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Noteworthy Photography

  • Burning Flags Press
    The website of Glen E. Friedman. Renowned for both his work with musicians like Fugazi, Minor Threat, Public Enemy, the Beastie Boys, Slayer (and many, many more) as well as his groundbreaking documentation of the burgeoning skateboard phenomenon in the late `70's, Glen has been privvy to (and has summarily captured on film) some of the coolest stuff ever. He's also an incredibly insightful and nice guy to boot.
  • SoHo Blues - Photography by Allan Tannenbaum
    Allan Tannenbaum is a local photographer who has been everywhere and shot everything, from members of Blondie hanging out at the Mudd Club through the collapsing towers of the World Trade Center on September 11th. You could spend hours on this site, and I have.
  • Robert Otter Photographs
    Amazing vintage photographs of New York City, specifically my own neighborhood, Greenwich Village.
  • oboylephoto
    Just some intensely cool photographs of abandoned places.
  • Rikki Ercoli's Legends of Punk
    Much like Glen E. Friedman (see above), Rikki Ercoli has managed to catch some amazing bands in their manic element.
  • Lost & Found Film
    A fascinating website devoted to undeveloped film found in vintage camers. A curious mixture of interesting and spooky.
  • Pinhole Photography by Veronica Saddler
    NYC landmarks shot through a pinhole lens. Neat-o.
  • Eugene Merinov
    Compelling shots of Punk, Post-Punk and New Wave band performing live in various long-lost venues in a pre-sanitized New York City. Great stuff!
  • Edward Colver

Big Laughs

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August 25, 2012

Comments

A Concerned Citizen

"...Something nostalgic bloggers like myself come dangerously close at times to even celebrating: New York City's so-called "bad old days."

Dangerously close? HA! You and your brethren live in that murky nostalgia. You are not a hypocrite for enjoying this kind of grisly violence in entertainment form, as it is not real. Nor are you a hypocrite for pining for the amazing artistic and cultural worlds that Guiliani/Bloomberg suffocated. However you are a hypocrite for your pining for the actual drug dealers. prostitutes, junkies, homeless of pre-gentrified new york. These people generally led painful lives which this blog (and others) creepily whitewash for their own sense of identity and entertainment.

Alex in NYC

Respectfully, I don't pine for "the actual drug dealers. prostitutes, junkies, homeless of pre-gentrified new york."

As you cite, I do indeed miss the culturally and artistically fertile hotbed that those criminal elements unintentionally afforded (given that they helped make NYC so unpalatable that they reduced the cost of living in certain `hoods to a level where artists could actually thrive), but --speaking for myself (I don't speak for my fellow bloggers) -- I don't miss the crime. Having grown up here, I remember it first hand, and it's not something to be embraced.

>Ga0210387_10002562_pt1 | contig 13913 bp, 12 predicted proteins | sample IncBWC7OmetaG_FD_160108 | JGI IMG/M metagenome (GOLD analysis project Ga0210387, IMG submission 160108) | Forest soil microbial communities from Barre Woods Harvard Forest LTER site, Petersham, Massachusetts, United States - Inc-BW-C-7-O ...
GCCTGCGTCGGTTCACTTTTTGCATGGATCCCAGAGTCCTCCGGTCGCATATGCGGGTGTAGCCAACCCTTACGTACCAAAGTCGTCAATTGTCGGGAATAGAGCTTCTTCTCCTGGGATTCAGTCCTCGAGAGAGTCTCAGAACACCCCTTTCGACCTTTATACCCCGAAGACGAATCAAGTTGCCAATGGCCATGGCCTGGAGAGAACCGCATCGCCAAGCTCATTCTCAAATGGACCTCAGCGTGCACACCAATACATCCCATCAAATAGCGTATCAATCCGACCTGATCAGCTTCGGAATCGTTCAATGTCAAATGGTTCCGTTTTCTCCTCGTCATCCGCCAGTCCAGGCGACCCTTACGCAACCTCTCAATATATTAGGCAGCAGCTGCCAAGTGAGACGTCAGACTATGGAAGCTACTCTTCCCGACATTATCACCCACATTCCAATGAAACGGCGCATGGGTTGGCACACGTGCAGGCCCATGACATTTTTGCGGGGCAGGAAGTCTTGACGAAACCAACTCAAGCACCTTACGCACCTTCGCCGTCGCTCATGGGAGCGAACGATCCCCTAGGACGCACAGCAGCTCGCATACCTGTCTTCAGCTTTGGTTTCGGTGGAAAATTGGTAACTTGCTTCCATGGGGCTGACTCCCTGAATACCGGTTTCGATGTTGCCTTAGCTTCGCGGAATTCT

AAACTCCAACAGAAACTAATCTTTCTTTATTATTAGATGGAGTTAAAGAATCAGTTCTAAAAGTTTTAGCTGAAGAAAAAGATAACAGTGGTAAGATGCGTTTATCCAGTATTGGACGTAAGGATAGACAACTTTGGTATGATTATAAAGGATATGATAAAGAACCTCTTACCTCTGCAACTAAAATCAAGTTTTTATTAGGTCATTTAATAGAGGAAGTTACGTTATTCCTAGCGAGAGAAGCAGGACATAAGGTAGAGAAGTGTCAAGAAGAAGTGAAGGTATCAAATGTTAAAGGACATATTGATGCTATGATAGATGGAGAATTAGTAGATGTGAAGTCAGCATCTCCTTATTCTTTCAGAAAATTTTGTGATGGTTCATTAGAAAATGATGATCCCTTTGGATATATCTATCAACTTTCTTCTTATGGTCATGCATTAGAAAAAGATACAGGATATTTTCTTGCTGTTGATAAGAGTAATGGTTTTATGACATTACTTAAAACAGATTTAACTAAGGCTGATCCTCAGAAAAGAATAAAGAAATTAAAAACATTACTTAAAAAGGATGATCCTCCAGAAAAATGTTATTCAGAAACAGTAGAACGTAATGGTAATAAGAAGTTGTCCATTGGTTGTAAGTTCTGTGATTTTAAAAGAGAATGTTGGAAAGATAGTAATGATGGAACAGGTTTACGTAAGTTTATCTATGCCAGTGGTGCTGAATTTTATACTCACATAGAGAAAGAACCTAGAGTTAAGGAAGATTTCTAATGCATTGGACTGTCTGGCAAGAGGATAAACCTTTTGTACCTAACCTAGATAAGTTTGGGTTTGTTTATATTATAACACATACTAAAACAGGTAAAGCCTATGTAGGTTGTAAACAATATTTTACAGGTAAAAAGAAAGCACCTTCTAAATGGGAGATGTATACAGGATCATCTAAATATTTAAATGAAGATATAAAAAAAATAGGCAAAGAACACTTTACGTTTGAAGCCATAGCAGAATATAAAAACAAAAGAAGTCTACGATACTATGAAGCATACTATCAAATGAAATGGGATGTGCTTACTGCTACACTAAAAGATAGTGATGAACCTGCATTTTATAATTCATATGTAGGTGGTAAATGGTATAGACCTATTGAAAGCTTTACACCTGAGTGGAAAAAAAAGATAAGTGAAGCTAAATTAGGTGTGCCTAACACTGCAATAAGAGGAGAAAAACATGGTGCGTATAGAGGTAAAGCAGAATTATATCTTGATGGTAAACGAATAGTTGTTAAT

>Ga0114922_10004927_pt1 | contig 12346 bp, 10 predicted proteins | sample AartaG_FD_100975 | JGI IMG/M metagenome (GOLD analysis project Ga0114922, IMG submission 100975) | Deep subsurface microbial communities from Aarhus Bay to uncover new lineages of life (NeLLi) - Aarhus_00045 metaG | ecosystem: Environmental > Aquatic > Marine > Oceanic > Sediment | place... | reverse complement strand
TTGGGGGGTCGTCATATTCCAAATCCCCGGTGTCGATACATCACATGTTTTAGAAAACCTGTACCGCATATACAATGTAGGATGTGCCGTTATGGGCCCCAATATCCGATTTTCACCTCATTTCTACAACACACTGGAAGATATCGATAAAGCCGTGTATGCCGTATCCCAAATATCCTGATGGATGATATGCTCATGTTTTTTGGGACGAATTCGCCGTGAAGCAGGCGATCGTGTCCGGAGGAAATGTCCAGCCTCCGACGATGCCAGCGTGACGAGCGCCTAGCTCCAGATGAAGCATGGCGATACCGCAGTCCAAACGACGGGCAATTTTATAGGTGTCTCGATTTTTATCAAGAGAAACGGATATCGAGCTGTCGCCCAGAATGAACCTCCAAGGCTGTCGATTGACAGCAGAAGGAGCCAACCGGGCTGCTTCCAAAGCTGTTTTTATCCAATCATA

At the risk of taking the bait, I'd like to ask you to please point to a post wherein I glorified such a druggie or a prostitute, and I'll address it.

Jack

First, on the topic of the post: The gun violence at the Empire State Building. I’m actually happy the New York Times posted that photo. I mean, people say it’s grisly, but WTF… What about Weegee photos from back in the day? They as—if not more—violent than this photo & were printed in newspapers & are now considered art. Death is horrible… And humans are fascinated with it… So I see this as all good. In fact it’s great. Not because a human is dead, but because people really seem to be disconnected from the effects of violence in the world & the horrors of gun violence.

We need to see more photos like this after every incident to drive the point home: Gun violence is a problem in America & gun control laws need to be tightened. Period!

In contrast let’s look at the Colorado shootings: All I have seen are pics of what? That schmuck loon ball & what else. They’re making a lunatic famous for what reason? Why give a homicidal narcissist the attention he seeks. Just toss him in jail.

As for fetishizing the violence in “Taxi Driver” and such, I dunno… The violence in that film never appealed to me. What did appeal to me was the whole concept that in the post-Vietnam world Travis Bickle lived in, what he could do would somehow be rewarded… He had a fantasy about rescuing a damsel in distress, was warped by Vietnam & lo & behold, he's placed on a pedestal at the end of the film. Taxi Driver is about the horrors of a society off kilter & this one guy caught in the middle of it.

Ignore the trolls.

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